IndigNation  | by Bev Cardinal

I can’t imagine going through life without reading — books, magazines, catalogues, pamphlets, junk mail, coupons and yes, even the allegedly obsolete print newspaper (but we all know the hipsters will revive it the second it dies). In fact I’m probably one of the last subscribers to the Leader Post. And, oh yeah, I now write for the preeminent Planet S.

My passion for reading started young. It was encouraged by my Norwegian mother (a former teacher) and Métis dad (a self-described “graduate of grade three” who left school to work as a farm hand and never looked back). I read what was available: Tom Sawyer, Oliver Twist, Heidi, Little Women… white writers promoted by white teachers and white librarians.

But the seminal novel that eventually “flicked the switch” for me was To Kill a Mockingbird. A study in small-town racism, exclusion of “the other”, fear and the search for justice? I related!

Tectonic Shift

By the time I got to high school I realized how confused I was about my identity. I asked a lot of questions about myself — as most adolescents do — and the two cultures inside me moved against each other like tectonic plates ready to shift. How Métis are we (myself and my siblings)? Why don’t I see a Norwegian face in the mirror? What does it mean if I’m not really white growing up in a white world?

There must be more to being Métis than being called “fucking squaw” and spit on by the neighbour’s white son, I thought.

Aside from my Métis family, I was the only one in my circle of friends — a few of us wonderfully continue to remain bonded at the hip and call one another “sister” today —  who wasn’t white. By asking myself questions about myself, I forced a confrontation about my identity. And I realized I wasn’t going to find answers in the stuff I was reading.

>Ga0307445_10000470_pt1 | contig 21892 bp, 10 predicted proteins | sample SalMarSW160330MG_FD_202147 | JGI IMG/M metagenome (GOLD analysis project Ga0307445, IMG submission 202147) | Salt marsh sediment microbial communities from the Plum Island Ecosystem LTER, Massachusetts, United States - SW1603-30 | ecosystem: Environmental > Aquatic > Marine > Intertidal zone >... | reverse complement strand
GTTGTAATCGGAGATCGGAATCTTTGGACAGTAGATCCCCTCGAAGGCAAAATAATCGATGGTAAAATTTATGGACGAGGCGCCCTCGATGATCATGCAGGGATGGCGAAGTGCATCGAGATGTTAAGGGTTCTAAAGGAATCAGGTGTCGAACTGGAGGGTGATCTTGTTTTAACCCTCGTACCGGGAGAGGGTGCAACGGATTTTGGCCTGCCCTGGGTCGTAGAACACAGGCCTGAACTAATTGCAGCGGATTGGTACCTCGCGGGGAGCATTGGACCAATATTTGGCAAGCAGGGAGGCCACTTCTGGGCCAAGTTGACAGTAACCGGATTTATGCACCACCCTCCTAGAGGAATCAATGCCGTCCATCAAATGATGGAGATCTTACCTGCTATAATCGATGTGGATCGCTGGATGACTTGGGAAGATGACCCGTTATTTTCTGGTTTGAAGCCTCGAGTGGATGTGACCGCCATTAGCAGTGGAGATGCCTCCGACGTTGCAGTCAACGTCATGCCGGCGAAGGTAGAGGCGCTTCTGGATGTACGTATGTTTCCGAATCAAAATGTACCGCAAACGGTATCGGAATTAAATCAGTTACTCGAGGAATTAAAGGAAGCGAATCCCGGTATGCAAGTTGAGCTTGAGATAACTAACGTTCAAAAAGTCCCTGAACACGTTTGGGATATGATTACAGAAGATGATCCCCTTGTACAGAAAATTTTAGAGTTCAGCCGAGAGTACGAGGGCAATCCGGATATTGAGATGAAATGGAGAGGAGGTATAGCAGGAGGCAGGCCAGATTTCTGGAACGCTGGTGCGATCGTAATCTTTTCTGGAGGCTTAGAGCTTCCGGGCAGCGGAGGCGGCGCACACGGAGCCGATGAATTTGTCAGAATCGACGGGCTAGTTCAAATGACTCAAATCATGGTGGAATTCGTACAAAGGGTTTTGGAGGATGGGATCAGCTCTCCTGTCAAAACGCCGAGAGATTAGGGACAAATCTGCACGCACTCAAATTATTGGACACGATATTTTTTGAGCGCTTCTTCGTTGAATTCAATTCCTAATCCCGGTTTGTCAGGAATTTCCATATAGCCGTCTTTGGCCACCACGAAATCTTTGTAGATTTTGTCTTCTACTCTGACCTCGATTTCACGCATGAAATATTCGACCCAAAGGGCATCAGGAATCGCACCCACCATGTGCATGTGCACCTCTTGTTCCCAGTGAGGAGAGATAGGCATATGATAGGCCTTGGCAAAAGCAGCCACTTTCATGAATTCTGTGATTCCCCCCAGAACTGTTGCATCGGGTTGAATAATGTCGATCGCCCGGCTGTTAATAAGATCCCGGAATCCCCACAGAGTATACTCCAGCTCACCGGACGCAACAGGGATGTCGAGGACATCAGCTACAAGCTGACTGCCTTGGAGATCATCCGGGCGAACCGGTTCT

But was it even possible that authentic, genuine Indigenous stories existed and could be called literature?

The answer: yes. I found Dee Brown’s Bury My Heart at Wounded Knee; Maria Campbell’s Halfbreed; Howard Adams’ Prison of Grass; Rita Joe’s Poems of Rita Joe; Jeannette Armstrong’s Slash; Harold Cardinal’s The Unjust Society; Duke Redbird’s Loveshine and Red Wind; Lee Maracle’s I am Woman and E. Pauline Johnson’s The Song my Paddle Sings.

This was just the beginning! Over the decades my “tectonic shift” has resulted in the discovery of a wondrous proliferation of First Nation, Métis and Inuit writers, playwrights, poets and storytellers. There’s more and more every year: Sherman Alexie, Rita Bouvier, Joseph Boyden (yes, he’s on my list!), Wilfred Burton, Lisa Bird-Wilson, Tenille Campbell, Doug Cuthand, Dawn Dumont, Alicia Elliott, Louise Halfe, Thomson Highway, Thomas King, Randy Lundy, Lindsay Nixon, Tommy Orange, Eden Robinson, Zoey Roy, Blair Stonechild, Arielle Twist, Jody Wilson-Raybould, and the late, forever great Richard Wagamese.

The dog days of summer are upon us but there’s still tons of time to laze on the patio, a cool beverage in hand, and read a book that will take you into a new world. Do it! I dare you.